“While there were nine people killed and it got a lot of attention around the world, Palestinians get shot and killed by the Israeli troops on an almost daily basis and it doesn’t get coverage. Only the other day four were shot dead by a beach.”
Israel has rejected UN calls for an independent investigation into what happened, saying it will carry out a probe itself.
Mohammed Abid Mahi, 31, from Walthamstow, was also on board and has now returned home. He has been reluctant to speak publicly about what he witnessed.
The Guardian understands his pregnant wife went into labour just days after the raid happened.
IHH are a charity which focuses on helping primarily Muslim people around the world who are victims of tyranny, misfortune, occupation, oppression. They feed the hungry, bring fresh water to the thirsty , aid the sick, help educate people without that opportunity. They fight global inequality, improve and save lives. They are a force for good in the world, to accuse them of terrorism is turning morality on its head. The aid effort to Gaza is just part of their global aid efforts. Unfortunately they had to come into conflict with Jewish supremacism, as Isreal is ultimately justified in committing any atrocity against the goyim IHH have to become the bad guys for Israeli slaughter to be palatable to the sheep. It is the IHH rather than the pale skinned passengers focused on because Westerners IMO are unconsciously islamaphobic by and large and as people generally don’t look into the news any further than the page it is printed on it is quite simple for the compliant, I’d say controlled press at this stage to make the notion believable to the gullible masses, despite their being no valid evidence.
This is just an example of their global efforts.
After Bosnia Herzegovina declared its independence, war broke out between Bosnians and Serbians in May 1992 and quickly spread across the country. Serbs attempted “ethnic cleansing” in the country. Young or adult many people were killed and lots of historical and cultural artifacts were destroyed as well.
The Bosnian tragedy is the largest genocide committed after the World War II. The world still remains silent against this war. However, Turkey is closely concerned with and affected by the occurrences.
A group of concerned people, who did not remain insensitive to the war, gathered and began working individually.
They protracted their efforts until the end of the war to alleviate sufferings from the war and to be a source of hope for helpless people.
This time war broke out in Chechnya while the world was still watching the savageness in Bosnia. Russian forces bombed Chechen lands and killed innocent civilians. Voluntary efforts were failing. There was a need for more organized relief works.
These volunteers who swiftly took steps with the outbreak of the Bosnian war and continued their efforts during the Chechen war gathered in 1995 and founded the Foundation for Human Rights and Freedoms and Humanitarian Relief (IHH). The basic objective was:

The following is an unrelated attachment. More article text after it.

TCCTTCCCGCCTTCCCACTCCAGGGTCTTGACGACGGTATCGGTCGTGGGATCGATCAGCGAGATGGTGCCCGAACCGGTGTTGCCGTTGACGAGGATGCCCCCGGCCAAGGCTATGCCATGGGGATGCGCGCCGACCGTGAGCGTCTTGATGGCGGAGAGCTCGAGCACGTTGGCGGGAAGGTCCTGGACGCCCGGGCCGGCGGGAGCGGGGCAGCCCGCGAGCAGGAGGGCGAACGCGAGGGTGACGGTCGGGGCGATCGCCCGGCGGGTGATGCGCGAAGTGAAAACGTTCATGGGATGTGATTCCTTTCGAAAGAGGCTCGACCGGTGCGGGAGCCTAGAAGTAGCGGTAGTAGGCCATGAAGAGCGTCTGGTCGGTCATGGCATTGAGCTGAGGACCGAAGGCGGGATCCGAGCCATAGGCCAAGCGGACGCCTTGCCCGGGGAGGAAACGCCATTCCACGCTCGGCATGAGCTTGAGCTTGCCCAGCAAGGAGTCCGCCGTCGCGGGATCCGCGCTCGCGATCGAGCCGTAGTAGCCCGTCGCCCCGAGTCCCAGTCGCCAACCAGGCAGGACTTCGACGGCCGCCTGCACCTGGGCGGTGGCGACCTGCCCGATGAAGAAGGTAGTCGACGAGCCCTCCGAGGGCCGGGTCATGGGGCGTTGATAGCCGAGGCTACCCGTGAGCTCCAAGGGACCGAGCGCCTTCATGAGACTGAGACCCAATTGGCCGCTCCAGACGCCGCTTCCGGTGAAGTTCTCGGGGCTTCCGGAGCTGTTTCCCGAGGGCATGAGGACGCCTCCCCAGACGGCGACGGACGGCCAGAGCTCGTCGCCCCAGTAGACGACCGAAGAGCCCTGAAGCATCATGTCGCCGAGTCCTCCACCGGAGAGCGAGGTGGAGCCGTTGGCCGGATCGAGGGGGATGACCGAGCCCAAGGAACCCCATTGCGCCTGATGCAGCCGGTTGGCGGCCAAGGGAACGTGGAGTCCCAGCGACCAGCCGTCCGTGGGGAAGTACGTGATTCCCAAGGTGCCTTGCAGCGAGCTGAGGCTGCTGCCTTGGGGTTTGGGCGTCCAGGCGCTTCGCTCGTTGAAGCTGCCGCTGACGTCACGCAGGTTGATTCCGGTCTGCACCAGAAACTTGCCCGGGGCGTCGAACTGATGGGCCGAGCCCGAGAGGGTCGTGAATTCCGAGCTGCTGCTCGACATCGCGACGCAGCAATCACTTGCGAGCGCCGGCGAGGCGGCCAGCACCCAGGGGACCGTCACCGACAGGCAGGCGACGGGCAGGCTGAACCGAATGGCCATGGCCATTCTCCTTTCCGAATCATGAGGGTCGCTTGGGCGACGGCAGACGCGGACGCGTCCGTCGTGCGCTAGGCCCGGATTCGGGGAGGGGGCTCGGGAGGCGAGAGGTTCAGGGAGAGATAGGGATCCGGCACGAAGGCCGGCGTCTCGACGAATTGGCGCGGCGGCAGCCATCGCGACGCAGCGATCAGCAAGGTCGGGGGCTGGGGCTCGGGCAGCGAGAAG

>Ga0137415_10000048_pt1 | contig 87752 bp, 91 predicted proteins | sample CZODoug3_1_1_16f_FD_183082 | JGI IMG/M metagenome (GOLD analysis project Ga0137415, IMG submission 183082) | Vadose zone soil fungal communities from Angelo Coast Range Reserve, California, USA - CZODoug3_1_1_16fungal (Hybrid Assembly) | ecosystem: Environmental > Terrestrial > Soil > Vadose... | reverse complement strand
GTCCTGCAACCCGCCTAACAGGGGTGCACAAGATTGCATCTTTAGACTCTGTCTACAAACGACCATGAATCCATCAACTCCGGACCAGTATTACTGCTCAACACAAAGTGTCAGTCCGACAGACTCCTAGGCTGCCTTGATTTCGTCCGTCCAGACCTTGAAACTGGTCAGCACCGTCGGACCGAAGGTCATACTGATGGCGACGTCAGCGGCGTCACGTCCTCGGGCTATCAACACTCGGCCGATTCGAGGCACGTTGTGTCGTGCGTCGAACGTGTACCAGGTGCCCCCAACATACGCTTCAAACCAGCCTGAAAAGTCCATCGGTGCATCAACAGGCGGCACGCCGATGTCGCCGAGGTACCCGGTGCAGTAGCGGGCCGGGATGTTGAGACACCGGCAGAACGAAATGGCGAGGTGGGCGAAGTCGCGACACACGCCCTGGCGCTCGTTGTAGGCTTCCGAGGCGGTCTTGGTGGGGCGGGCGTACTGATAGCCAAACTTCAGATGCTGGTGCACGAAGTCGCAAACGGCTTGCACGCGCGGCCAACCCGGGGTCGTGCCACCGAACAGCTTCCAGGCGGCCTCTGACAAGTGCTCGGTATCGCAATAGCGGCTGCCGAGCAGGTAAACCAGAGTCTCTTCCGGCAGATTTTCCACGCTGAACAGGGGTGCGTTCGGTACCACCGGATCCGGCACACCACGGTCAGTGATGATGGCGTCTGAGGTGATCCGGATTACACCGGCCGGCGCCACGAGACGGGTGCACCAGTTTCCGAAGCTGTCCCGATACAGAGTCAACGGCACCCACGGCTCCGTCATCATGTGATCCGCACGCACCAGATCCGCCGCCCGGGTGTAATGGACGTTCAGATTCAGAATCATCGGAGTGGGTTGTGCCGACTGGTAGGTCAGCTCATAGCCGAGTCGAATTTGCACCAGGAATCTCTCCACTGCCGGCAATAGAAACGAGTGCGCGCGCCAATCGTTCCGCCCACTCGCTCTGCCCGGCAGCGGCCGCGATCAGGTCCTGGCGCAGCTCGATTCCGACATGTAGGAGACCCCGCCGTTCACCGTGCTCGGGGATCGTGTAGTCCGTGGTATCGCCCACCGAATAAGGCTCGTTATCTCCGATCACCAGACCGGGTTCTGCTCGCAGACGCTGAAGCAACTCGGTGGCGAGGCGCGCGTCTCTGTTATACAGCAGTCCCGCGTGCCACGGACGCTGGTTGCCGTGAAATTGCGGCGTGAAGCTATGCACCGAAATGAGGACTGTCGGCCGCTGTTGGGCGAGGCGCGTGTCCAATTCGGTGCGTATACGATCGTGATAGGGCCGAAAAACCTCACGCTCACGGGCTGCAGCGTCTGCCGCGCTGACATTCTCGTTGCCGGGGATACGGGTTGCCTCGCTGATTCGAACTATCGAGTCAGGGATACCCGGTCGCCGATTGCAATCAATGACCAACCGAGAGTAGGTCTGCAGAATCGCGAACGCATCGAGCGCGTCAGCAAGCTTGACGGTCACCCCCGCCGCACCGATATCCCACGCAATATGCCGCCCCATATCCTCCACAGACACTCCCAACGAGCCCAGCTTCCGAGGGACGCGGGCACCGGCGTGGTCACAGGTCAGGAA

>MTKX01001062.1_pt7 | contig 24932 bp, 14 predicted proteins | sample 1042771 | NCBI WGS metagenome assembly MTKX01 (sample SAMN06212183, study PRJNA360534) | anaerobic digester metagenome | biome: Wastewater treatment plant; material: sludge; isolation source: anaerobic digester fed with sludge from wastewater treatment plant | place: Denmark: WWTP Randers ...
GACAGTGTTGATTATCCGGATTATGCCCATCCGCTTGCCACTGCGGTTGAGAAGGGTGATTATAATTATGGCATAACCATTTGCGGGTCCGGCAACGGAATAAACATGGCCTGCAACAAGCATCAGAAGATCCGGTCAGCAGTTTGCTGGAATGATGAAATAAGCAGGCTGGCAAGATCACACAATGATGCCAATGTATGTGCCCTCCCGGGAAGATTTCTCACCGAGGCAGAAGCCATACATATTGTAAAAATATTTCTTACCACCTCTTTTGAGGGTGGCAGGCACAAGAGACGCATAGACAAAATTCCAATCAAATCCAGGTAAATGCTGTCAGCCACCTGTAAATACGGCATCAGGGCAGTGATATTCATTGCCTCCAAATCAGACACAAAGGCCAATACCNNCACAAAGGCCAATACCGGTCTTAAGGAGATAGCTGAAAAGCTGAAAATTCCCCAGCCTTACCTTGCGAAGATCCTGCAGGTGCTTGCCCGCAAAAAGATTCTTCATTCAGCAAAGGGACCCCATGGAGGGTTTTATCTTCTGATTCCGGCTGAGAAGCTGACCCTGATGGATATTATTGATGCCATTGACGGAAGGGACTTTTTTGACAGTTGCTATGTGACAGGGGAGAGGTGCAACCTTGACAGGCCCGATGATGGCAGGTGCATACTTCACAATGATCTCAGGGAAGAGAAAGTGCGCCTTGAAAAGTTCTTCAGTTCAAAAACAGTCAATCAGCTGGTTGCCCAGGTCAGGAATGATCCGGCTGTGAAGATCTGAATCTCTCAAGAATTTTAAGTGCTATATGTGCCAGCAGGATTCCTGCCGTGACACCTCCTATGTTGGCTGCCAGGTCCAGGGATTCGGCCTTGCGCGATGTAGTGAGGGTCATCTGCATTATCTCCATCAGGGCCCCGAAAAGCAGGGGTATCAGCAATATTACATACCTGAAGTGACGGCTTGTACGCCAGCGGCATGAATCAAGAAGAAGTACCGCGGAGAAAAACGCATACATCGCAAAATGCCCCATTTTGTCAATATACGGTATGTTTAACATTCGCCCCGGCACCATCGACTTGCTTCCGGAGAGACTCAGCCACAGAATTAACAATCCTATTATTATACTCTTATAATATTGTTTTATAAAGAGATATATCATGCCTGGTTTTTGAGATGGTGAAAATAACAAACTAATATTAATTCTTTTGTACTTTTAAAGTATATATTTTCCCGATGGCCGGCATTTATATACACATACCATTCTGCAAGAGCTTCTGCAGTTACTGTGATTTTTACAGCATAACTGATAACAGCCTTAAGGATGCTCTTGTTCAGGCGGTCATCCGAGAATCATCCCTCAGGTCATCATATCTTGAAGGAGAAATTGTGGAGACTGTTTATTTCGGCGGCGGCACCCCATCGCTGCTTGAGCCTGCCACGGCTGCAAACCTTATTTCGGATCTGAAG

Wherever he or she is, distressed, victimized by war, disaster, etc, wounded, disabled, homeless and subjected to famine, oppressed, it is the IHH’s main objective to deliver humanitarian aid to all people and take necessary steps to prevent any violations against their basic rights and liberties.
Turkey’s IHH said during Ramadan, Turkish charitables did not forget the grandchildren of the King of Abyssinian Negash who protected Muslims coming from Meccah during the birth of Islam by accepting them.
IHH, Humanitarian relief Foundation, said in a statement, “teams in the first day of Ramadan distributed food packets consisted of flour, pulse,oil and sugar to the 180 orphan and widow families living in the Kofale village of the Oromiye region.”
“180 orphan children as the education aid were given notebooks, stationary materials and school bags”, IHH statement said.
As the cloth needs of 160 orphan children in the region of Habura were met, in the capital city Addis Ababa 350 orphan boys and girls were given iftar ( breaking the fast) meals.
In the Kofale region of Ethiopia that struggles with the drought country wide, two water wells built by the charitables from Kayseri were also inaugurated.
In Ethiopia, one of the poorest countries in the world, because of the malnutrition and infectious diseases thousands of children are losing their lives.
|Turkey’s IHH brought world orphans to Istanbul for the 4th International Orphans Meeeting on Saturday in Halic Congress Center.
The orphan children who came from Lebanon, Pakistan, Sudan, Ethiopia, Macedonia, East Turkistan, Chechenstan and Agri joined the press meeting before the mass gathering.
The Foundation for Human Rights and Freedoms and Humanitarian Relief (IHH) said in a statement, Chairman Bulent Yıldırım told about the situations of the orphans in the world with numbers.
Yıldırım said, “After the searches we saw awful results.”
“Orphans can fall into the hands of organ mafia, human trafficker or missionary organizations. Some health organizations can use the children as subjects,” he said.
“The numbers that appear about the orphans are gory. In the world there are 143 millions of orphans and 400 millions of unprotected children. 60 millions of children sleep hungry.”